30,000 bbl/day (2015 est.)
Oil - imports0 bbl/day (2013 est.)
58,260 bbl/day (2013 est.)
Oil - exports0 bbl/day (2013 est.)
0 bbl/day (2013 est.)
Oil - proved reserves0 bbl (1 January 2016 est.)
2.5 billion bbl (1 January 2016 est.)
Natural gas - proved reserves0 cu m (1 January 2014 es)
240.7 billion cu m (1 January 2016 es)
Natural gas - production0 cu m (2013 est.)
5.205 billion cu m (2014 est.)
Natural gas - consumption150.1 million cu m (2010 est.)
5.205 billion cu m (2014 est.)
Natural gas - exports0 cu m (2013 est.)
0 cu m (2013 est.)
Natural gas - imports150.1 million cu m (2010 est.)
249.2 million cu m (2011 est.)
Electricity - installed generating capacity2.3 million kW (2014 est.)
8.2 million kW (2014 est.)
Electricity - from fossil fuels90.2% of total installed capacity (2012 est.)
82.9% of total installed capacity (2012 est.)
Electricity - from hydroelectric plants9.8% of total installed capacity (2012 est.)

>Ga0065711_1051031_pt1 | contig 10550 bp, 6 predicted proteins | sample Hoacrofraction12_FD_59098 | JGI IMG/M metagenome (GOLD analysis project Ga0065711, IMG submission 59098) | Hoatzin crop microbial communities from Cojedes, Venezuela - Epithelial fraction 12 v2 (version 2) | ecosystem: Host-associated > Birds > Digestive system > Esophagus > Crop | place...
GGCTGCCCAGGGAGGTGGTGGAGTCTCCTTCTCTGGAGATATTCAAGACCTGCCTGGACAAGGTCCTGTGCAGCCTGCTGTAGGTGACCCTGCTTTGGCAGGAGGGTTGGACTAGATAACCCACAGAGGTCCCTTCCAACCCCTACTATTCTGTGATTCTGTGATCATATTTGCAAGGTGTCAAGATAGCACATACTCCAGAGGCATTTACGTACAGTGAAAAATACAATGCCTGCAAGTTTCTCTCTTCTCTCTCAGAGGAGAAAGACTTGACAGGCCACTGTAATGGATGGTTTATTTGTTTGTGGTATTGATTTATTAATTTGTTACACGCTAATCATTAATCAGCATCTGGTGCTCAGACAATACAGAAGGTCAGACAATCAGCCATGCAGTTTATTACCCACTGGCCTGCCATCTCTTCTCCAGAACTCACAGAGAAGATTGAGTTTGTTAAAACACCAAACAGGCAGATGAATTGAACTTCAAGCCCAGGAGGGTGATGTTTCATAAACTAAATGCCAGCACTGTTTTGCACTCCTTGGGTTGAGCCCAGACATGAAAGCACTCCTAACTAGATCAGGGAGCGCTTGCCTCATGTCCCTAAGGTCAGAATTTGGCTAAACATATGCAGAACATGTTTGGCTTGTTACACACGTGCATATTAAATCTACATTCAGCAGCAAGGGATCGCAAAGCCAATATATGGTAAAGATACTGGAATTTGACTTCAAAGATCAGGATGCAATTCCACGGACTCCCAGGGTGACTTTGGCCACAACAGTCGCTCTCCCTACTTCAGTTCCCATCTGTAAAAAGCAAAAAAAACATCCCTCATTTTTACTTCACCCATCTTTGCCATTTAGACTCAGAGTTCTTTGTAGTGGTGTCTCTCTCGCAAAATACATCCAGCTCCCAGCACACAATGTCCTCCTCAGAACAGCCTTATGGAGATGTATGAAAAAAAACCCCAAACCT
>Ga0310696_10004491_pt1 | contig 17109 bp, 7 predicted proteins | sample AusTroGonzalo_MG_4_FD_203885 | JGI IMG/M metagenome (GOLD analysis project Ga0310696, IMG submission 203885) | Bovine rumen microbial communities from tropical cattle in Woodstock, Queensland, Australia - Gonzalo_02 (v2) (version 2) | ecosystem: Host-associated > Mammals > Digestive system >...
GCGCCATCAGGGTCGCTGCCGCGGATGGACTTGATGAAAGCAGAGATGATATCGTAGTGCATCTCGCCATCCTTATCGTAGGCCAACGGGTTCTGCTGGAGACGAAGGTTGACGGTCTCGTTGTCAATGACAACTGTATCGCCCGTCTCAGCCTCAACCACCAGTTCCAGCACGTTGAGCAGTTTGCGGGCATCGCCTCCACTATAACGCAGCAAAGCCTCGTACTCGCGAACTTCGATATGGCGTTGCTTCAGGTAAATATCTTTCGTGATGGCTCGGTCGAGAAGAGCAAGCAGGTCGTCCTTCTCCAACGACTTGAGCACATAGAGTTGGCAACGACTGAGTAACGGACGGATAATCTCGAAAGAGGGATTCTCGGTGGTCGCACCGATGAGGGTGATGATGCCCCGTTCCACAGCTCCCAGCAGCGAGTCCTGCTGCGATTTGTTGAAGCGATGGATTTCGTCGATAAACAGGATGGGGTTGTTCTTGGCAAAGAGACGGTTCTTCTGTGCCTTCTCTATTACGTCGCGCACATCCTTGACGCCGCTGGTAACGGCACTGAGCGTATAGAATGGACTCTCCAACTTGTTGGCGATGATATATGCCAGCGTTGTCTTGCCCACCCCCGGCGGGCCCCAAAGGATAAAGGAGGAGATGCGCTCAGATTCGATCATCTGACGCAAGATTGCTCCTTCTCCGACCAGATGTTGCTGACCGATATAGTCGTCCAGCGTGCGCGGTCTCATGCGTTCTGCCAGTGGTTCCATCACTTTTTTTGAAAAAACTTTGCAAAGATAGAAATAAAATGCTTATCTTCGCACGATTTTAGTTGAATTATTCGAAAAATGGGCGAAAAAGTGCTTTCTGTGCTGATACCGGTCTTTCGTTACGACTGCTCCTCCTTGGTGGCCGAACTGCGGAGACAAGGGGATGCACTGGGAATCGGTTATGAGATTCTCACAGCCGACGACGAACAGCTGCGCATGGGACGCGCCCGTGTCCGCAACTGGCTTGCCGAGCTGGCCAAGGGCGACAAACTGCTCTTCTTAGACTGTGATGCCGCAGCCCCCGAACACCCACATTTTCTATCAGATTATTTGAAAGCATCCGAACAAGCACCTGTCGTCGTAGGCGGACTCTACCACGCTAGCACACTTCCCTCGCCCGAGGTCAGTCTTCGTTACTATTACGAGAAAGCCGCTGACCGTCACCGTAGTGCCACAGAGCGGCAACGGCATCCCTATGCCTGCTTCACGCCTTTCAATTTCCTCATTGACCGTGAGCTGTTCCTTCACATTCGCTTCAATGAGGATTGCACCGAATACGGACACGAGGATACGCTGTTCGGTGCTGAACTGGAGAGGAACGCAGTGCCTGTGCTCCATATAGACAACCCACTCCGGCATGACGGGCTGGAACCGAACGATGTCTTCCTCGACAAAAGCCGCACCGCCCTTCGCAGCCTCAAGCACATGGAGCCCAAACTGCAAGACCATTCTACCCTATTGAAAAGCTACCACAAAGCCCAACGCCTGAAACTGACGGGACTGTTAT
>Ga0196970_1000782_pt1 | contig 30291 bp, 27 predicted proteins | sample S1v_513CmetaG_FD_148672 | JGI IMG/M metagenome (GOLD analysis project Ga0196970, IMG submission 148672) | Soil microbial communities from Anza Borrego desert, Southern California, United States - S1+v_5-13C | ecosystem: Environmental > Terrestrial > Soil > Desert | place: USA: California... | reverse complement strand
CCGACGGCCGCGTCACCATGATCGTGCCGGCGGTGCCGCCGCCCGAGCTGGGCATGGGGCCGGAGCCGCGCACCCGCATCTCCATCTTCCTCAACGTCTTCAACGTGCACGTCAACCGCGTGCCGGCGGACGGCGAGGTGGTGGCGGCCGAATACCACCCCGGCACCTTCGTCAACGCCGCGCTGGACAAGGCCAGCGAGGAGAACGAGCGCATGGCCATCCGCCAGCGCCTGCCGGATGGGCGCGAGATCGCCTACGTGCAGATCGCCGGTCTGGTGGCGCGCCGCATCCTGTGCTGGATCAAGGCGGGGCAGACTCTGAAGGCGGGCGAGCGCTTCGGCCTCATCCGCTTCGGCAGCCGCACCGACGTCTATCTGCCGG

16.8% of total installed capacity (2012 est.)
Electricity - from nuclear fuels0% of total installed capacity (2012 est.)
0% of total installed capacity (2012 est.)
Electricity - from other renewable sources0% of total installed capacity (2012 est.)
0.3% of total installed capacity (2012 est.)
Refined petroleum products - production0 bbl/day (2013 est.)
111,600 bbl/day (2013 est.)
Refined petroleum products - consumption143,000 bbl/day (2014 est.)
165,000 bbl/day (2014 est.)
Refined petroleum products - exports0 bbl/day (2013 est.)
12,150 bbl/day (2013 est.)
Refined petroleum products - imports139,900 bbl/day (2013 est.)
76,050 bbl/day (2013 est.)
Carbon dioxide emissions from consumption of energy16 million Mt (2013 est.)
49 million Mt (2013 est.)
Electricity accesselectrification - total population: 100% (2016)
population without electricity: 1,600,000
electrification - total population: 96%
electrification - urban areas: 100%
electrification - rural areas: 81% (2013)

Telecommunications

LebanonSyria
Telephones - main lines in usetotal subscriptions: 970,000
subscriptions per 100 inhabitants: 16 (July 2015 est.)
total subscriptions: 4.082 million
subscriptions per 100 inhabitants: 24 (July 2015 est.)